Provides that the Department of Commerce and Economic Opportunity shall make an annual incentive grant of $5,000,000 to the Village of Rosemont, to be used by the Village for the Donald E. Stephens Convention Center to retain and attract conventions, meetings, or trade shows with registered attendance in excess of 5,000 individuals that otherwise would not have used the facilities.

I covered this McPier bill closely and I was let in on some of the behind the scenes maneuvering. It was not an easy bill to pass until Rosemont came aboard. Once Rosemont was placated, supporters could hold a House vote. And check out the House roll call. All HDem targets voted against the bill.

Aside from the usual “Don’t let targets be seen as helping Chicago” political crud, the powers that be likely knew there were some other issues here.

* The GA can sometimes seem like it’s moving fast, but the reality is different. Big stuff like this only moves forward after long, often contentious negotiations. And once the final draft is approved, they move quickly to prevent the possibility of interests chickening out. You run your bill when you have the votes, not before, not long after. Too soon, it dies. Wait too long, it can die.

In an ideal world, none of this would happen. But we don’t live in an ideal world. The history of every state and every democratized nation shows that far more gets done during private legislative negotiations than public hearings. The US Constitution itself was written behind closed doors.

* What this McPier bill history shows about Illinois is the power of legislative leadership. When all four leaders get behind something (Leader Cross ended up voting for it) after having been involved in long negotiations that convinced enough interests to have been placated to make it palatable to membership, bills appear to zip through without effort.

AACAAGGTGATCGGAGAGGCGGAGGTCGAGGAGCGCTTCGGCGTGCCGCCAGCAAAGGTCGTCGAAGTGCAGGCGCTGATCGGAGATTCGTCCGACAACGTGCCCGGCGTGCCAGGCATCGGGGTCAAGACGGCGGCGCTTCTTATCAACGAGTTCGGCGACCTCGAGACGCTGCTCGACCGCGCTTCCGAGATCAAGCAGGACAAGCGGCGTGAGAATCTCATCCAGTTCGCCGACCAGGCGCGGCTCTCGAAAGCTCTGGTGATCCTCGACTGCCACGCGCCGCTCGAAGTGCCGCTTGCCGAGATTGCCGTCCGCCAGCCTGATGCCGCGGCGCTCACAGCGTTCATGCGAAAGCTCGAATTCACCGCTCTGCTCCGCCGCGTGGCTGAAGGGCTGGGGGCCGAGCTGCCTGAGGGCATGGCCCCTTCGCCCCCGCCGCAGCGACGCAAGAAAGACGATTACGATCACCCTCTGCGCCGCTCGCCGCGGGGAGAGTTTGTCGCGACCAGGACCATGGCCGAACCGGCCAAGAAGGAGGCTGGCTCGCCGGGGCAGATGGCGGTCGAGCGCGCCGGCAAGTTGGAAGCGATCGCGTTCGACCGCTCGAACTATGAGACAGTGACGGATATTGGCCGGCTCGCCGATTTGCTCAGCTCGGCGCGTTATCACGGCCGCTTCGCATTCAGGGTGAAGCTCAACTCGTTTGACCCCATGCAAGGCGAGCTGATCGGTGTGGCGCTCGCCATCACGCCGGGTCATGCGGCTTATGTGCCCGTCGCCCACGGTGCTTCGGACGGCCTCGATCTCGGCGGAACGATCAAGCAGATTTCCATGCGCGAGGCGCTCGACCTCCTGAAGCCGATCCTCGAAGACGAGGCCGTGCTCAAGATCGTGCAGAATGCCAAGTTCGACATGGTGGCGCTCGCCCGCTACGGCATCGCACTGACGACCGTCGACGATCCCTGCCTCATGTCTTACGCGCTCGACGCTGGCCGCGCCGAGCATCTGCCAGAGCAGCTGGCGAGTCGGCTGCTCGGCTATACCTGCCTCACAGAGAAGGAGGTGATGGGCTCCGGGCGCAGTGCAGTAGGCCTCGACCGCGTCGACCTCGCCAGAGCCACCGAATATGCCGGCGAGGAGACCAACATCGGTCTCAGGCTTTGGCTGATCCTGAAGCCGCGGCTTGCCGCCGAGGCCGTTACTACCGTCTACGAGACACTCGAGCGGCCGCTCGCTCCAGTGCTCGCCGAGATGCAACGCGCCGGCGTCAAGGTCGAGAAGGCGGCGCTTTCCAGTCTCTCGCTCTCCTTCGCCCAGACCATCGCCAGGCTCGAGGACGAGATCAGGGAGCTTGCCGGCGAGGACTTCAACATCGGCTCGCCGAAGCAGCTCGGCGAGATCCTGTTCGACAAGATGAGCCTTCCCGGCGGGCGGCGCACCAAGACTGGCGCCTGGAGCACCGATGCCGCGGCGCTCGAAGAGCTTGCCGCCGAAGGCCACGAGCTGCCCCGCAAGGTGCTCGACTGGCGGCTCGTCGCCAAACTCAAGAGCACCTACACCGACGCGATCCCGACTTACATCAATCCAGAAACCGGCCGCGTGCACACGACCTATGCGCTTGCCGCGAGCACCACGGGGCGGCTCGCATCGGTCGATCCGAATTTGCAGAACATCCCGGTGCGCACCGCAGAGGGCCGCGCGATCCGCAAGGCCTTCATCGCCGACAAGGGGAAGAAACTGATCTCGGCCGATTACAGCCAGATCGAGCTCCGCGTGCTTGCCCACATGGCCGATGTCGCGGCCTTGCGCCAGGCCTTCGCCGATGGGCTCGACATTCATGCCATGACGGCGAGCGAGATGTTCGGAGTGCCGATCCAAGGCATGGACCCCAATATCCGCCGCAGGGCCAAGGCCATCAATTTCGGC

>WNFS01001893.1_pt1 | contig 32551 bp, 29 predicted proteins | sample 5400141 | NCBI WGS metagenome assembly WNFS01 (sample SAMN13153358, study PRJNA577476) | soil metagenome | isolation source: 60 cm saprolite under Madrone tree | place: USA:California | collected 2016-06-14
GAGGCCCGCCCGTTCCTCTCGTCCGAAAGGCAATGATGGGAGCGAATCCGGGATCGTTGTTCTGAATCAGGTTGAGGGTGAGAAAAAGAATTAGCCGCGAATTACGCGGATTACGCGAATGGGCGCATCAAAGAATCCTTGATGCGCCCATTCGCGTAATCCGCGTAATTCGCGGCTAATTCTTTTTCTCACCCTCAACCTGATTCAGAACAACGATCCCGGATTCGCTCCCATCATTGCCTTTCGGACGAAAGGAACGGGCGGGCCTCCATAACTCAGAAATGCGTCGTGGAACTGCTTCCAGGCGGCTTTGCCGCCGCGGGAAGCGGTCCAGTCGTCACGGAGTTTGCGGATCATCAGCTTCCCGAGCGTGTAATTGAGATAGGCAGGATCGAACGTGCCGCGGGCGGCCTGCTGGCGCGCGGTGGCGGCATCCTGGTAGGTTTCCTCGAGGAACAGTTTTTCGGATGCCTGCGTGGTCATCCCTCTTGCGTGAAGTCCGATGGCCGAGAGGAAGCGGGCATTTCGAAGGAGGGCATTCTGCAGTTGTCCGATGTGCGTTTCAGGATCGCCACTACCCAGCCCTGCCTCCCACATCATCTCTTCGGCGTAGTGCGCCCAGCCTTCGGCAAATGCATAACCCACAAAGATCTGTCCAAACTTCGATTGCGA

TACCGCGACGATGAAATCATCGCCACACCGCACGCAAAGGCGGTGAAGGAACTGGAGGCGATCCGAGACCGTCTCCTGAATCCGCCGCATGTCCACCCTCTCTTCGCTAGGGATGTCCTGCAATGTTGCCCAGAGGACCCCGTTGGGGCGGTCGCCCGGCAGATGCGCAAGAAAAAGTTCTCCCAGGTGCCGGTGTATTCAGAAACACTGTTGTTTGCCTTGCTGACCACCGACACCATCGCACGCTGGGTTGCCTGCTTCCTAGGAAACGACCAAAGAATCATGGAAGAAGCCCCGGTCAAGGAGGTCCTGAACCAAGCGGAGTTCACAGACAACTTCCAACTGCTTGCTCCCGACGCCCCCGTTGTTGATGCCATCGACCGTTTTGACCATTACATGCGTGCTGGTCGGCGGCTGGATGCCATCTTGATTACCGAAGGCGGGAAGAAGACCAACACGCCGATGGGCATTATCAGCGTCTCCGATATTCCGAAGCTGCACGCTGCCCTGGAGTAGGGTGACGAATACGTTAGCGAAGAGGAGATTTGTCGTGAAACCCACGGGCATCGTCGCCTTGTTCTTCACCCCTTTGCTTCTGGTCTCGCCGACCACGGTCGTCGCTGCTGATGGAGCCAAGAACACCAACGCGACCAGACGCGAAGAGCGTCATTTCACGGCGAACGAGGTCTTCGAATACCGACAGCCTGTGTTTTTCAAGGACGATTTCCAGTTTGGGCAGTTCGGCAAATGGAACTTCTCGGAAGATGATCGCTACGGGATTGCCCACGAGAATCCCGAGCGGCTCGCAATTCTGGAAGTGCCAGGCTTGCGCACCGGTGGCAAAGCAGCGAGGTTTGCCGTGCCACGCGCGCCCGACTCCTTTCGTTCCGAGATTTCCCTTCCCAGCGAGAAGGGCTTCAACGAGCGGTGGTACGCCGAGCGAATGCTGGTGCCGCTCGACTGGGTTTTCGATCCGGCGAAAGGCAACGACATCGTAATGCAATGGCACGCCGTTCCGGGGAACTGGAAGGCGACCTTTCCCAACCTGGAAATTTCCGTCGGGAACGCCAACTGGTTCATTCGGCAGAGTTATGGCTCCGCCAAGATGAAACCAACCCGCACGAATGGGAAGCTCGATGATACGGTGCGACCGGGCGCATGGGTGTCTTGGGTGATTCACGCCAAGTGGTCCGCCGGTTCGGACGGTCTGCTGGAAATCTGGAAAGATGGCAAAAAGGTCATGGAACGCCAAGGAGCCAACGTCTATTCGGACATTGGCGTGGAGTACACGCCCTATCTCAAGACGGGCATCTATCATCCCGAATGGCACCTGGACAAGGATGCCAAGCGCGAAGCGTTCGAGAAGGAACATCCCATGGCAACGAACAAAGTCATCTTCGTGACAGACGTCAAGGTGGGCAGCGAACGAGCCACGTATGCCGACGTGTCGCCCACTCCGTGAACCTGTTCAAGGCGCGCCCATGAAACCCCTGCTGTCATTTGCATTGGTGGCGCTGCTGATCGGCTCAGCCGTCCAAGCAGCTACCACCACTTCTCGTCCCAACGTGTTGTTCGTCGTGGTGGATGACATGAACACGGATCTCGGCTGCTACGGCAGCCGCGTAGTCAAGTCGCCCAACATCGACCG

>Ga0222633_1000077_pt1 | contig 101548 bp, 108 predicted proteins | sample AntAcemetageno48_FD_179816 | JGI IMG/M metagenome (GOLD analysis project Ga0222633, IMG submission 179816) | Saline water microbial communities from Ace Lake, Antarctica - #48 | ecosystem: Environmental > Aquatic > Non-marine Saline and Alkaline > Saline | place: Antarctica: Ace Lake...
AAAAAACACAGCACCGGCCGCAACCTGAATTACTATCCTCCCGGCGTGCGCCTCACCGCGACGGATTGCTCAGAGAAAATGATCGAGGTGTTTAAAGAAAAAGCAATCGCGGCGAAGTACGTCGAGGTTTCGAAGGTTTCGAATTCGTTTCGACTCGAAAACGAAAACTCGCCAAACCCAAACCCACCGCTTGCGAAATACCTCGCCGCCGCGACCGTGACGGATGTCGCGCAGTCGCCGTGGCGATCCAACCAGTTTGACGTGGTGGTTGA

For the most part, members trust that their leaders have done the best they could. So they climb aboard without much of any thought. And therein lies the real Statehouse problem.

Despite their reputations, leaders are not all-knowing. And private negotiations take place in such an enclosed bubble that some important questions just never get asked. The original US Constitution had no protections for the press or religion or any of that other stuff until lots of people outside the Philadelphia bubble demanded them.

Assigning the McPier bill to House Exec was another problem because the committee is totally wired. If both chamber leaders are on board, that bill is gonna fly without problems, or any contrarian questioning. Running it immediately on the floor prevents any potential opponents from getting their acts together, and so important questions often don’t get asked there, either.

* The Illinois Constitution requires that bills be read three days in each chamber. The same does not apply to amendments. That ought to be changed to match the bill requirement.

Maybe it would make legislation like the McPier reforms more difficult to pass, but it would probably make the bills better.

- Posted by Rich Miller        

  1. - Soccermom - Tuesday, Jul 1, 14 @ 11:15 am:

    This is why I can’t quit you.

  2. - Mighty M. Mouse - Tuesday, Jul 1, 14 @ 11:27 am:

    Exceptionally insightful, especially excellent analysis by Rich.

  3. - Been There - Tuesday, Jul 1, 14 @ 11:29 am: